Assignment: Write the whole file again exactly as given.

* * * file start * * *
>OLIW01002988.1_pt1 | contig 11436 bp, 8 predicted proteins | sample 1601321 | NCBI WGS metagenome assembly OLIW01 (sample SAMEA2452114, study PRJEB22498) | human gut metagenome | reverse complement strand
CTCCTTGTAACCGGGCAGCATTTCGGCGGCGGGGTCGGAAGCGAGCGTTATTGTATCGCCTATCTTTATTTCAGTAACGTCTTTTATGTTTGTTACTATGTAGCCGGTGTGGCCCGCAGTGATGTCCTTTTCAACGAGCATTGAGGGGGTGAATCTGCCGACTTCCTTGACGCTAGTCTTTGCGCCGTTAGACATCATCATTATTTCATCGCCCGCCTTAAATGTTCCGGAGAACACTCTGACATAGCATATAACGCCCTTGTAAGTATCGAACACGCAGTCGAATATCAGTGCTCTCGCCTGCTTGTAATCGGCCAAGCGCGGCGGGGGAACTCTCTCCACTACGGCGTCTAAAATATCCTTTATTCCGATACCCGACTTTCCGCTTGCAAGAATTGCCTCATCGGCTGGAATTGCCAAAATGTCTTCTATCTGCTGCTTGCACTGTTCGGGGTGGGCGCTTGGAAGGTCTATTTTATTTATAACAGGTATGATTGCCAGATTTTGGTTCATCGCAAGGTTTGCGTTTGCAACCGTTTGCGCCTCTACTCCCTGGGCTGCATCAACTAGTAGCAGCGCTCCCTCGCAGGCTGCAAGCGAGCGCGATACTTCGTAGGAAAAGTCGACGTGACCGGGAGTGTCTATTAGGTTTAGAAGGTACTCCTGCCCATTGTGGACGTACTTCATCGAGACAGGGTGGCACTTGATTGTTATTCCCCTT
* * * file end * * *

>OLIW01002988.1_pt1 | contig 11436 bp, 8 predicted proteins | sample 1601321 | NCBI WGS metagenome assembly OLIW01 (sample SAMEA2452114, study PRJEB22498) | human gut metagenome | reverse complement strand
CTCCTTGTAACCGGGCAGCATTTCGGCGGCGGGGTCGGAAGCGAGCGTTATTGTATCGCCTATCTTTATTTCAGTAACGTCTTTTATGTTTGTTACTATGTAGCCGGTGTGGCCCGCAGTGATGTCCTTTTCAACGAGCATTGAGGGGGTGAATCTGCCGACTTCCTTGACGCTAGTCTTTGCGCCGTTAGACATCATCATTATTTCATCGCCCGCCTTAAATGTTCCGGAGAACACTCTGACATAGCATATAACGCCCTTGTAAGTATCGAACACGCAGTCGAATATCAGTGCTCTCGCCTGCTTGTAATCGGCCAAGCGCGGCGGGGGAACTCTCTCCACTACGGCGTCTAAAATATCCTTTATTCCGATACCCGACTTTCCGCTTGCAAGAATTGCCTCATCGGCTGGAATTGCCAAAATGTCTTCTATCTGCTGCTTGCACTGTTCGGGGTGGGCGCTTGGAAGGTCTATTTTATTTATAACAGGTATGATTGCCAGATTTTGGTTCATCGCAAGGTTTGCGTTTGCAACCGTTTGCGCCTCTACTCCCTGGGCTGCATCAACTAGTAGCAGCGCTCCCTCGCAGGCTGCAAGCGAGCGCGATACTTCGTAGGAAAAGTCGACGTGACCGGGAGTGTCTATTAGGTTTAGAAGGTACTCCTGCCCATTGTGGACGTACTTCATCGAGACAGGGTGGCACTTGATTGTTATTCCCCTT